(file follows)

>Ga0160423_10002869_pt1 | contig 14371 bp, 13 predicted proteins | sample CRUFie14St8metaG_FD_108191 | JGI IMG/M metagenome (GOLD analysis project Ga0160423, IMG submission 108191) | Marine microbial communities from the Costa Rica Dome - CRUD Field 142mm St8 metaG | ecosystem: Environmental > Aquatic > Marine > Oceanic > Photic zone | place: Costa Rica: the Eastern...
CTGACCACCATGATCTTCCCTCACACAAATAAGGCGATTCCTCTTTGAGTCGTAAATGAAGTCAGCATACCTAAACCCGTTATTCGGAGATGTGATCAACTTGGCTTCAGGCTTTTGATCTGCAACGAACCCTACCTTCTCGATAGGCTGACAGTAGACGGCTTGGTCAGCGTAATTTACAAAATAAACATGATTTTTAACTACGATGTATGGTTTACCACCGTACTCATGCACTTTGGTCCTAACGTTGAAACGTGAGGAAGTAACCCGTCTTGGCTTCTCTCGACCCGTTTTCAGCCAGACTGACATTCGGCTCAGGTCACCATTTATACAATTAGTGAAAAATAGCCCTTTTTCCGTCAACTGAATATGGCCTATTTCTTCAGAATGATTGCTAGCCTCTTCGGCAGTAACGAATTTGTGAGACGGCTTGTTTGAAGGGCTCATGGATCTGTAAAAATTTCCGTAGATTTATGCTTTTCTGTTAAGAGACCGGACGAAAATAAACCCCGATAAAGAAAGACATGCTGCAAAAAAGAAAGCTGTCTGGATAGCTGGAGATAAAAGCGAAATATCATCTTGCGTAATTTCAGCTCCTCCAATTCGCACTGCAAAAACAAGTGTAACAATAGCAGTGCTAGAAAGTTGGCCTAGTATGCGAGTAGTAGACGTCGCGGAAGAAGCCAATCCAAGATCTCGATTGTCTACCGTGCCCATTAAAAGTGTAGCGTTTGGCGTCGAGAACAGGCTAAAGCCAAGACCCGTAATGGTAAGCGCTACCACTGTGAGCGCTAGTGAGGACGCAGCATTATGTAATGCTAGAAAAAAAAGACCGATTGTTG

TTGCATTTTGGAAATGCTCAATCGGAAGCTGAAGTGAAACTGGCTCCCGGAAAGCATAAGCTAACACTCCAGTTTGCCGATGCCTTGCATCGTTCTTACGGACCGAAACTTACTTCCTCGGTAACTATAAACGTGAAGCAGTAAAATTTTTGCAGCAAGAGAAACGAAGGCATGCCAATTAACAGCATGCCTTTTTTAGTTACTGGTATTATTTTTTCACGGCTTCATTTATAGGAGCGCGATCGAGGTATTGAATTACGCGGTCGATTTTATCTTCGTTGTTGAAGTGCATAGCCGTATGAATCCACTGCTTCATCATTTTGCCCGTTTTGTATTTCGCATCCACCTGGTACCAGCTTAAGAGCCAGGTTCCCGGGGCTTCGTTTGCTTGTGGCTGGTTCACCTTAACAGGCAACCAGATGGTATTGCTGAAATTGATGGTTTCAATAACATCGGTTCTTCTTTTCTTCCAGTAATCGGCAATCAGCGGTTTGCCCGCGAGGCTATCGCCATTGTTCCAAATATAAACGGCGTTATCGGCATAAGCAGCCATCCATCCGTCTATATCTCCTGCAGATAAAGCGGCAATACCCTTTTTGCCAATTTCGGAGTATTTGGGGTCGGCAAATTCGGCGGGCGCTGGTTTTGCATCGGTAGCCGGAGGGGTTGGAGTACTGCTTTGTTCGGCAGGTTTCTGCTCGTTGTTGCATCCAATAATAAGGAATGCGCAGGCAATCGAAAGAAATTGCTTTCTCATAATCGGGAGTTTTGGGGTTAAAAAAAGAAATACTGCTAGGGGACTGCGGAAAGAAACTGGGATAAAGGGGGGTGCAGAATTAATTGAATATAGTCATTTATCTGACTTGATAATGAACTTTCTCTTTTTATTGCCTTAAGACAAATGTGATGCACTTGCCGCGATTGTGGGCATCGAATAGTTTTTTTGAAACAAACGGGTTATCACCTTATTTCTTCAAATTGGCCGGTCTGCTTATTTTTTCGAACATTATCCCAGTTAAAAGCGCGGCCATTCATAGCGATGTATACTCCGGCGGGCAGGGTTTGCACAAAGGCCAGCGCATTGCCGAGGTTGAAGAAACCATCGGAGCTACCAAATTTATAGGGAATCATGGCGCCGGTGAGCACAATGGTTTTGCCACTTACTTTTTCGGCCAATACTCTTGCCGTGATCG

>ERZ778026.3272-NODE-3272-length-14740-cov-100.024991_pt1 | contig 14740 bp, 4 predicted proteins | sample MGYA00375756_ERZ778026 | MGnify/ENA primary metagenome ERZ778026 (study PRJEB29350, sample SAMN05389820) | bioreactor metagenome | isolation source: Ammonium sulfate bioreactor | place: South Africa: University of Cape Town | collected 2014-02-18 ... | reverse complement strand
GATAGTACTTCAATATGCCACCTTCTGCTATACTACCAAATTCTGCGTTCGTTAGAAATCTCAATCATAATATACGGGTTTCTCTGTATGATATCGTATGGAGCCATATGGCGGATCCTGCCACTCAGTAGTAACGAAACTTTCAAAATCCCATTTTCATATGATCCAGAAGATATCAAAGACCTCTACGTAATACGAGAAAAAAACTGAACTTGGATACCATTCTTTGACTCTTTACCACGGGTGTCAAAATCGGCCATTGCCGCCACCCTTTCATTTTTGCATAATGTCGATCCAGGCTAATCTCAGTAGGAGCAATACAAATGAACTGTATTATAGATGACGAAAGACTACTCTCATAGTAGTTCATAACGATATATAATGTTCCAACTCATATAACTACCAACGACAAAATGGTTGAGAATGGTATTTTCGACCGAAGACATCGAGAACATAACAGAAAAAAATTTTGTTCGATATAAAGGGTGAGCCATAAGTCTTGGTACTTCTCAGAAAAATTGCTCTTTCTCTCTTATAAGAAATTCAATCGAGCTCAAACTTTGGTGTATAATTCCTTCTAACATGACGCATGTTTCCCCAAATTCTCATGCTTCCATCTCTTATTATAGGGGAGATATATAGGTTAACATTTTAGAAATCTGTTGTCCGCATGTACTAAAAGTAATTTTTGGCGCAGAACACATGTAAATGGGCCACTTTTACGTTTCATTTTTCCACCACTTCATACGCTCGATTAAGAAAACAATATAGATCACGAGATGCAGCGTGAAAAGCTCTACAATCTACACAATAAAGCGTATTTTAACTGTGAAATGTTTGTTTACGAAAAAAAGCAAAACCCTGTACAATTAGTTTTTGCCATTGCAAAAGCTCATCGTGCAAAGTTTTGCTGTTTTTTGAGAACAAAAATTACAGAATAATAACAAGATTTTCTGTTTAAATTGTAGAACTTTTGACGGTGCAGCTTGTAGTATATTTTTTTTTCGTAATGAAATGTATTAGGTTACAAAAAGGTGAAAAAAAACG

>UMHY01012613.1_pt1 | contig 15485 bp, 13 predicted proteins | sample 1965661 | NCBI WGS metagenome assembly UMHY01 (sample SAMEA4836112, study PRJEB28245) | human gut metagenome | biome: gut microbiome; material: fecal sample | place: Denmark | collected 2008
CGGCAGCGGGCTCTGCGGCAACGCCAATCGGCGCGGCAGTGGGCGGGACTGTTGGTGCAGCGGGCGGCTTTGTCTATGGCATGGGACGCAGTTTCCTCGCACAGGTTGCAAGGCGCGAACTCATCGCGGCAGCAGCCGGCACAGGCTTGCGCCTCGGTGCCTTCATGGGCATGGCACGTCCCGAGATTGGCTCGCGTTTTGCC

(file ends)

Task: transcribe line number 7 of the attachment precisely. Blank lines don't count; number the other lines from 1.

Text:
CGGCAGCGGGCTCTGCGGCAACGCCAATCGGCGCGGCAGTGGGCGGGACTGTTGGTGCAGCGGGCGGCTTTGTCTATGGCATGGGACGCAGTTTCCTCGCACAGGTTGCAAGGCGCGAACTCATCGCGGCAGCAGCCGGCACAGGCTTGCGCCTCGGTGCCTTCATGGGCATGGCACGTCCCGAGATTGGCTCGCGTTTTGCC